Lake Urmia restoration success story: A natural trend or a planned remedy?

Zahir Nikraftar, Esmaeel Parizi, Seiyed Mossa Hosseini, Behzad Ataie-Ashtiani

Research output: Contribution to journalArticlepeer-review

5 Citations (Scopus)

Abstract

Lake Urmia is the second-largest hypersaline lake in the world. There has been a drastic water level drop of 7.2 m from 1995 to 2016. Beginning in October 2013, the Lake Urmia Restoration Plan (LURP) launched a 10-year program. An increase in water level and a relative improvement in Lake Urmia condition has been observed since 2017. It is an undecided and controversial issue whether the recent positive trend of Lake Urmia has been due to the LURP activities or it is a natural contribution of climate factors variations. To shed some light on this issue, we examine three other lakes, adjacent to the Lake Urmia basin, with similar rainfall variability to investigate their status during the same period. Van (Turkey), Mosul, and Tharthar (both in Iraq), are evaluated as well as Lake Urmia. Three decades of remotely sensed data including precipitation (P), water level (WL), and lake extent (A) were considered for the mentioned lakes. A significant correlation was observed between standardized WL-P, and A-P over the long-term period, especially for the recent three years (R2 = 0.63–0.87). We show that the cumulative precipitation in the antecedent months played a major role in the improvement of these lakes' situation but with different time lags (up to 6 months for Van and Mosul lakes and up to 36 months for Lake Urmia and Tharthar lake). These findings could inform the planners of LURP to adopt strategies for achieving a sustainable state of Lake Urmia based on a more realistic outlook.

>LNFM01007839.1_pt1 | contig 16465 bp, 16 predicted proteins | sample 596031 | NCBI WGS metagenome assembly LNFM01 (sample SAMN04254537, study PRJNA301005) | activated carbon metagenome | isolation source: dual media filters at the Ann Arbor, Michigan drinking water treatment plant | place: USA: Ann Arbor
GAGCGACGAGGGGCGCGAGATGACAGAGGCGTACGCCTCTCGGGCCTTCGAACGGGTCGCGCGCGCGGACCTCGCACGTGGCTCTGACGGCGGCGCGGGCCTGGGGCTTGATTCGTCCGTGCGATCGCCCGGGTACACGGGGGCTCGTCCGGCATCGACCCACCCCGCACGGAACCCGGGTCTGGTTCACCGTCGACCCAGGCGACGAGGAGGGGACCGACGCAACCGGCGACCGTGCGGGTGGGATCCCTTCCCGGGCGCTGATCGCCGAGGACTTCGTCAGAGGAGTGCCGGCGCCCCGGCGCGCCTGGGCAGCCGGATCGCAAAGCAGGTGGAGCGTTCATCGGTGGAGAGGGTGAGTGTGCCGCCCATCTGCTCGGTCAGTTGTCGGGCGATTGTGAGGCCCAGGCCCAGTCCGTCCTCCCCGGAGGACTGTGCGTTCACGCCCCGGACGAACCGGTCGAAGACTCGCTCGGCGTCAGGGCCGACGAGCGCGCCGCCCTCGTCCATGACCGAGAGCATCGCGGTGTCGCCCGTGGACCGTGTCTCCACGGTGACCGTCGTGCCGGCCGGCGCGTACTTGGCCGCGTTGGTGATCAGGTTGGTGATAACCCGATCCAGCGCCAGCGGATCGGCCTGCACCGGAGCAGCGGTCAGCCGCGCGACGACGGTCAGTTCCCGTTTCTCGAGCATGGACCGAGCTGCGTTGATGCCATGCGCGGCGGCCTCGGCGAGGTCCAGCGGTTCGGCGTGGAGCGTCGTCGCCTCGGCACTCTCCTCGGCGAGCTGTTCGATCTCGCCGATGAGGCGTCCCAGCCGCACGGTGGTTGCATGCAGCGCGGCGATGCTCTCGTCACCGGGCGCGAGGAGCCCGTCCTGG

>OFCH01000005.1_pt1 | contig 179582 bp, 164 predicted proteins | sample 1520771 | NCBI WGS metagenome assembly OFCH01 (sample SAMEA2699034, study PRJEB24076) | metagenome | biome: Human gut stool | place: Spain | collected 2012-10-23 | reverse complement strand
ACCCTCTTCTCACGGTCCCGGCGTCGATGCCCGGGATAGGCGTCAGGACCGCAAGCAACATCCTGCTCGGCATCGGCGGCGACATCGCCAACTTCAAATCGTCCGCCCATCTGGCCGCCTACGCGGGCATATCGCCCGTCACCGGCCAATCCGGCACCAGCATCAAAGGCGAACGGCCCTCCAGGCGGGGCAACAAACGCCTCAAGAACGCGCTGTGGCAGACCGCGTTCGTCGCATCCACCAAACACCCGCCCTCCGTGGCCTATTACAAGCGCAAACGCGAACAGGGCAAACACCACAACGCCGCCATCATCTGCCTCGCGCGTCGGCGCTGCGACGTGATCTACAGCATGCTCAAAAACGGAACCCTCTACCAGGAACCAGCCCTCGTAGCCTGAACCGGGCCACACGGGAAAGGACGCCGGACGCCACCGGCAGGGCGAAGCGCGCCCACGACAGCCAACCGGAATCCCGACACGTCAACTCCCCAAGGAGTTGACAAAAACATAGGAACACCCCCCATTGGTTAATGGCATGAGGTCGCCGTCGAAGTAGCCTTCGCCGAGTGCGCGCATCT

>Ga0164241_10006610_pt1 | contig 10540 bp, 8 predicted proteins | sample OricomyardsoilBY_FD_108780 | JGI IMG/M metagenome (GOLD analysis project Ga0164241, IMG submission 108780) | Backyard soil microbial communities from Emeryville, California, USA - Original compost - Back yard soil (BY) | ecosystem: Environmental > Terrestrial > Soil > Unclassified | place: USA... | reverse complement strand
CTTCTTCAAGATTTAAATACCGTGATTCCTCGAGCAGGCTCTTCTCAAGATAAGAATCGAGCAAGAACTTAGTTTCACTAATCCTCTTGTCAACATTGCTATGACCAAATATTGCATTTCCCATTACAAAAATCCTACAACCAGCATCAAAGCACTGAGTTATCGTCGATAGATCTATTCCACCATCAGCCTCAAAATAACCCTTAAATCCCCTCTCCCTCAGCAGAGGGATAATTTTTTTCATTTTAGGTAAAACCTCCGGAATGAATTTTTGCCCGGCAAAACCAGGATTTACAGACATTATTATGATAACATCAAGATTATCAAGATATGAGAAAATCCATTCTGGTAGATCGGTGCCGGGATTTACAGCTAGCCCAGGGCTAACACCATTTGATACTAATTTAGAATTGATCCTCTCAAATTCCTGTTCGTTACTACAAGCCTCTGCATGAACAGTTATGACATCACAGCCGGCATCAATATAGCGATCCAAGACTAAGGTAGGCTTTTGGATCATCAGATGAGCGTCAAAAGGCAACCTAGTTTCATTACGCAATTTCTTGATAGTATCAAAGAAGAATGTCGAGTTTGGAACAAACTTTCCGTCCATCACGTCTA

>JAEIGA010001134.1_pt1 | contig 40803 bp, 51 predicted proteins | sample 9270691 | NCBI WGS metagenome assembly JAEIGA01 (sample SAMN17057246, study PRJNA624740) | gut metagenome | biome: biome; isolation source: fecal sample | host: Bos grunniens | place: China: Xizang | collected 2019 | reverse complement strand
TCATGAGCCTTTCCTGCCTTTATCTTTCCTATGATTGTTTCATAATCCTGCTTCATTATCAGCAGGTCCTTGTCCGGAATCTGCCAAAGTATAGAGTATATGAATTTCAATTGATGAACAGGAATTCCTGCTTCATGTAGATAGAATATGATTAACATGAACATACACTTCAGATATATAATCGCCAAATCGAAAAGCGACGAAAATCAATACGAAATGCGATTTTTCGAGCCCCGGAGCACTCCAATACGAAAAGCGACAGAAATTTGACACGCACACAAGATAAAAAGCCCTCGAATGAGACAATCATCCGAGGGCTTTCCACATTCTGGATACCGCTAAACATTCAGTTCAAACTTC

Original languageEnglish
Pages (from-to)955-969
Number of pages15
JournalJournal of Great Lakes Research
Volume47
Issue number4
Early online date2 Apr 2021
DOIs
Publication statusPublished - Aug 2021
Externally publishedYes

Keywords

  • Climate factors variation
  • Lake Urmia Restoration Plan
  • Lake water storage
  • Remote sensing data

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